Welcome sign on the marquis at the historic Alabama Theatre, "The Showplace of the South" - September 17, 2009

The Alabama Theatre was built in downtown Birmingham by Paramount Film Studio of New York. The theatre opened on December 26, 1927.

Even though the Theatre has been completely restored, the original windows escaped damage and deterioration and remain in the building.

View of the stage as Cecil Whitmire's performance began after the pipe organ rose from the pit beneath the stage

View of the Theatre stage from the balcony

Cecil Whitmire, wearing his flashing NEAFCS pin, tells members about the Theatre and Big Bertha, the Mighty WurliTzer pipe organ. In the early days of movie theaters, organs or pianos were used to provide music to prevent the theater from being so quiet during the silent movies.

Big Bertha is original to the Alabama Theatre, but was completely restored in 1998. Big Bertha is on a lift and rises from the pit prior to each performance. Each Mighty WurliTzer theater was custom made; an organ was designed and made for each theater. Big Bertha is one of only three Mighty WurliTzers currently remaining in its original site. The organ's name is believed to have come from a long-forgotten song entitled "Birmingham Bertha."

Cecil Whitmire, house organist since the 1970's, is also president of the Board of Directors for Birmingham Landmarks, Inc., current owners of the Alabama Theatre.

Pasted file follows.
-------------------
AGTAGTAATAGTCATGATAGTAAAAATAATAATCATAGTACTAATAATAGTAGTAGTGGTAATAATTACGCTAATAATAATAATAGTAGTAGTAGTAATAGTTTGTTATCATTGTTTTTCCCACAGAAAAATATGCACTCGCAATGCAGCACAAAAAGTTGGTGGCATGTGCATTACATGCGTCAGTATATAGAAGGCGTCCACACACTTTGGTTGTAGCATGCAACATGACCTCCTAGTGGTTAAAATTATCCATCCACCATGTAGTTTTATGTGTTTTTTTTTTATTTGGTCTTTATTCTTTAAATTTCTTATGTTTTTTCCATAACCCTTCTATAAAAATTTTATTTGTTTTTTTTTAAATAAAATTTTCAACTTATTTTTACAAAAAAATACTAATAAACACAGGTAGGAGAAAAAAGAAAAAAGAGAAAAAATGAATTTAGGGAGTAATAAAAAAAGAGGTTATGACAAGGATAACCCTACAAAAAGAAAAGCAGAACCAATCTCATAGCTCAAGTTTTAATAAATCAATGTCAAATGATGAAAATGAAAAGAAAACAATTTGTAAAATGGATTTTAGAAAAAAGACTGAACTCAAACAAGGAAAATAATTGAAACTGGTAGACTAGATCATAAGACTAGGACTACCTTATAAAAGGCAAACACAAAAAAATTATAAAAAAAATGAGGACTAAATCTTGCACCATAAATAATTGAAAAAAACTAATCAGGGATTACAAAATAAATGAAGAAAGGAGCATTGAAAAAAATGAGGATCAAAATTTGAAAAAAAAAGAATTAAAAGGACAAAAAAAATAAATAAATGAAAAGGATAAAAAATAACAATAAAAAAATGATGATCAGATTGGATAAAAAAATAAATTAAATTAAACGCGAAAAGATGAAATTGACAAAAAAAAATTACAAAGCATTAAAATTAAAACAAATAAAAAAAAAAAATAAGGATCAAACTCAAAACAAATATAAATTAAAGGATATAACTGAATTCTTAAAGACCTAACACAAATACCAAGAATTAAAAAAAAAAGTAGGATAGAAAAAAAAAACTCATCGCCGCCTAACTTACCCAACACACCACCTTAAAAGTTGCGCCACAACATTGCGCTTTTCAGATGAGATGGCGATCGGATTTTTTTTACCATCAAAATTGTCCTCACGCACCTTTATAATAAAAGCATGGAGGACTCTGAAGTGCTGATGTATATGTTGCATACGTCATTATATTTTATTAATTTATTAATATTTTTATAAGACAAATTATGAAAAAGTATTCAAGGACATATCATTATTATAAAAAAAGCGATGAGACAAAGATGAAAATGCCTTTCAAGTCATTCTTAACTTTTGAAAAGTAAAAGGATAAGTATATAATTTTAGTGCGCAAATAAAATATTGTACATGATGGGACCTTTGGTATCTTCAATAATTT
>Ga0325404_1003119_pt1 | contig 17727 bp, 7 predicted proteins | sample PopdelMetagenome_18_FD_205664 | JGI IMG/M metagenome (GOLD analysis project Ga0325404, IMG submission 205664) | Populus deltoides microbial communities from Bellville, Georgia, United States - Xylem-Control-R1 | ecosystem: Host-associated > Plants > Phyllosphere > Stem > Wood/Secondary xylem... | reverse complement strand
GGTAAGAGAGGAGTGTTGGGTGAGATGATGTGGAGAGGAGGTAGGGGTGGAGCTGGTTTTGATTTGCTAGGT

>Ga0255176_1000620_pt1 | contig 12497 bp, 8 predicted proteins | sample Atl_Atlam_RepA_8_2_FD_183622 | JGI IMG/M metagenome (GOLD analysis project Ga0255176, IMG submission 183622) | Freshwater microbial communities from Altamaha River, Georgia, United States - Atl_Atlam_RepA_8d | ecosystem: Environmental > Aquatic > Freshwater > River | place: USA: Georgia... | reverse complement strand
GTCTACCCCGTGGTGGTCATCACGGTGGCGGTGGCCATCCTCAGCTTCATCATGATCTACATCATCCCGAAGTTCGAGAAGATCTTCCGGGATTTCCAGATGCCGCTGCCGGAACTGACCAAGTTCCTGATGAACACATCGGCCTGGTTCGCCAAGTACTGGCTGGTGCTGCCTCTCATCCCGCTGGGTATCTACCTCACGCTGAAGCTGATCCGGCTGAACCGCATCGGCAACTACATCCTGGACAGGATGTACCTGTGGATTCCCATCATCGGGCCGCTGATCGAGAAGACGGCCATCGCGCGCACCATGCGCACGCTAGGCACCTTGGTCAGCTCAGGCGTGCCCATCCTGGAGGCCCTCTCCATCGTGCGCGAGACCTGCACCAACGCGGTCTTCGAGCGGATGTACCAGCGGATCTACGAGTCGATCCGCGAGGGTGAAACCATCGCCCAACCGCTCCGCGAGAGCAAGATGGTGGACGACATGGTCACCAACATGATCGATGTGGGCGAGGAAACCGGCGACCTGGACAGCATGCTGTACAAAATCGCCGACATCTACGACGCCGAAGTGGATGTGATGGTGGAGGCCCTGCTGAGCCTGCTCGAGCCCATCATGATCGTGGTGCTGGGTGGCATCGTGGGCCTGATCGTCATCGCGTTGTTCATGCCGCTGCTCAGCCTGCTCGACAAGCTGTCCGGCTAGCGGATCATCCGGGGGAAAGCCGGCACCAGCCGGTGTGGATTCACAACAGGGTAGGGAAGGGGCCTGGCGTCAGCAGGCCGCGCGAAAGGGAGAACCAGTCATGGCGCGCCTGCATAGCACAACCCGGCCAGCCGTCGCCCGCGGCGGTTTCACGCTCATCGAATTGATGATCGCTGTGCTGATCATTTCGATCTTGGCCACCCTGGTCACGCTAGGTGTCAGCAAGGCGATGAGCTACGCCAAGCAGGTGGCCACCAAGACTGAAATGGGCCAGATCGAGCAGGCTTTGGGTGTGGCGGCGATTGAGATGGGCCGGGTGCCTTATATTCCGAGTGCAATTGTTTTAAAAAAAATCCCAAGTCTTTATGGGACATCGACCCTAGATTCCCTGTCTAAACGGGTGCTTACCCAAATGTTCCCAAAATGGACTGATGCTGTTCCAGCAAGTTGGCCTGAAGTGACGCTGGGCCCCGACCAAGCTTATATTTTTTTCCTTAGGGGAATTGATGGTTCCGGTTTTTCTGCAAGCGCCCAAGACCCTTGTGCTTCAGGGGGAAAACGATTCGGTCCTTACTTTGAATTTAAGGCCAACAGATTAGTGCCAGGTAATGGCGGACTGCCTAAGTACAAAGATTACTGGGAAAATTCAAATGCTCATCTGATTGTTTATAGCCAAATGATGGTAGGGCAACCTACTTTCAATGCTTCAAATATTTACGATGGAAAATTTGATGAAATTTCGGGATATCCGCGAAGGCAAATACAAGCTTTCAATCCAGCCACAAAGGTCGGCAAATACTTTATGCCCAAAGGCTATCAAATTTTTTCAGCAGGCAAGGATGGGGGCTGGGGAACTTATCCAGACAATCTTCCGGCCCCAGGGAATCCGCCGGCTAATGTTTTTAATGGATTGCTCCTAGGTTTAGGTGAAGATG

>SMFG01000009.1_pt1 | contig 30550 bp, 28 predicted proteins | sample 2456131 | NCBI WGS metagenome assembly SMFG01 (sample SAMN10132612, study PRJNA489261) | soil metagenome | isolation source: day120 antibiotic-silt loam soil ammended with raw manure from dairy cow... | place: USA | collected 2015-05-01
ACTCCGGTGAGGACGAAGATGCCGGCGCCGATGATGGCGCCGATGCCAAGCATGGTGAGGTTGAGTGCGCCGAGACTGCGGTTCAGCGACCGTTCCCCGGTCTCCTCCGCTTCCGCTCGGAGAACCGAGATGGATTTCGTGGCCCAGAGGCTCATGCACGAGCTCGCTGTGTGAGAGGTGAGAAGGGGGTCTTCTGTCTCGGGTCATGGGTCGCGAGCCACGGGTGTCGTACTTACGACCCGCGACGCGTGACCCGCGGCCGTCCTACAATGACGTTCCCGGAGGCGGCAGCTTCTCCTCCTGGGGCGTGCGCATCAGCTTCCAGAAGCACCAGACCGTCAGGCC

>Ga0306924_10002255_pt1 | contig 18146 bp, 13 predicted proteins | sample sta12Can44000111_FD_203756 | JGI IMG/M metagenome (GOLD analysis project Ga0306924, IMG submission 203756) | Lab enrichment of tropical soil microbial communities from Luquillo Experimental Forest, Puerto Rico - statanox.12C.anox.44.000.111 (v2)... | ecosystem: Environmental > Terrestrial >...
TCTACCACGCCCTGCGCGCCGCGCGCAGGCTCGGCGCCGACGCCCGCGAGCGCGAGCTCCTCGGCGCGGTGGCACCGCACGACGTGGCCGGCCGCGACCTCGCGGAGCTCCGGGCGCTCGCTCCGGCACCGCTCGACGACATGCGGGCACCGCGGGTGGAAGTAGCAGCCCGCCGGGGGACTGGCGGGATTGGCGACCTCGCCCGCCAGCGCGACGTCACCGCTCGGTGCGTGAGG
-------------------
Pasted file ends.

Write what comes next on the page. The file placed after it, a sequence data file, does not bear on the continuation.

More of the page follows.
Audience gives standing ovation for Cecil Whitmire, house organist, and the person largely responsible for saving the Alabama Theatre from destruction.

Audience enjoys performance of Sacred Harp Singers

President-elect Mary Ann Lienhart-Cross introduces Jan Scholl for 75th Anniversary presentation

Jan Scholl presenting movies depicting early days of family programs in Cooperative Extension

Shirley Whitten, co-chair of 75th Anniversary Friendship Event, introduces the Sacred Harp Singers.

Sacred Harp, often called shaped-note singing, is a traditional form of choral music which took root in the South. It involves singing songs by the four notes, fa, sol, la, mi first, then singing the words. No instruments are used as accompaniment. The traditional music is called Sacred Harp because the group sings from The Sacred Harp, an oblong songbook first published in 1844.

Sacred Harp music is not associated with any particular denomination, although it is a religious experience for most of the singers.

Sacred Harp Singers, led by David Ivey of Huntsville, traveled from various parts of North Alabama to perform for the celebration. The Sacred Harp Musical Heritage Association is a non-profit association whose purpose is the preservation and perpetuation of Sacred Harp singing and its traditions.

Napkins embroidered with the 75th Anniversary logo were provided by the NEAFCS 75th Anniversary Committee and were presented to participants at the Alabama Theatre.

Co-chairs for the 75th Anniversary Friendship Event were Alabama Affiliate members Mary Lucile Jordan, left, and Shirley Whitten.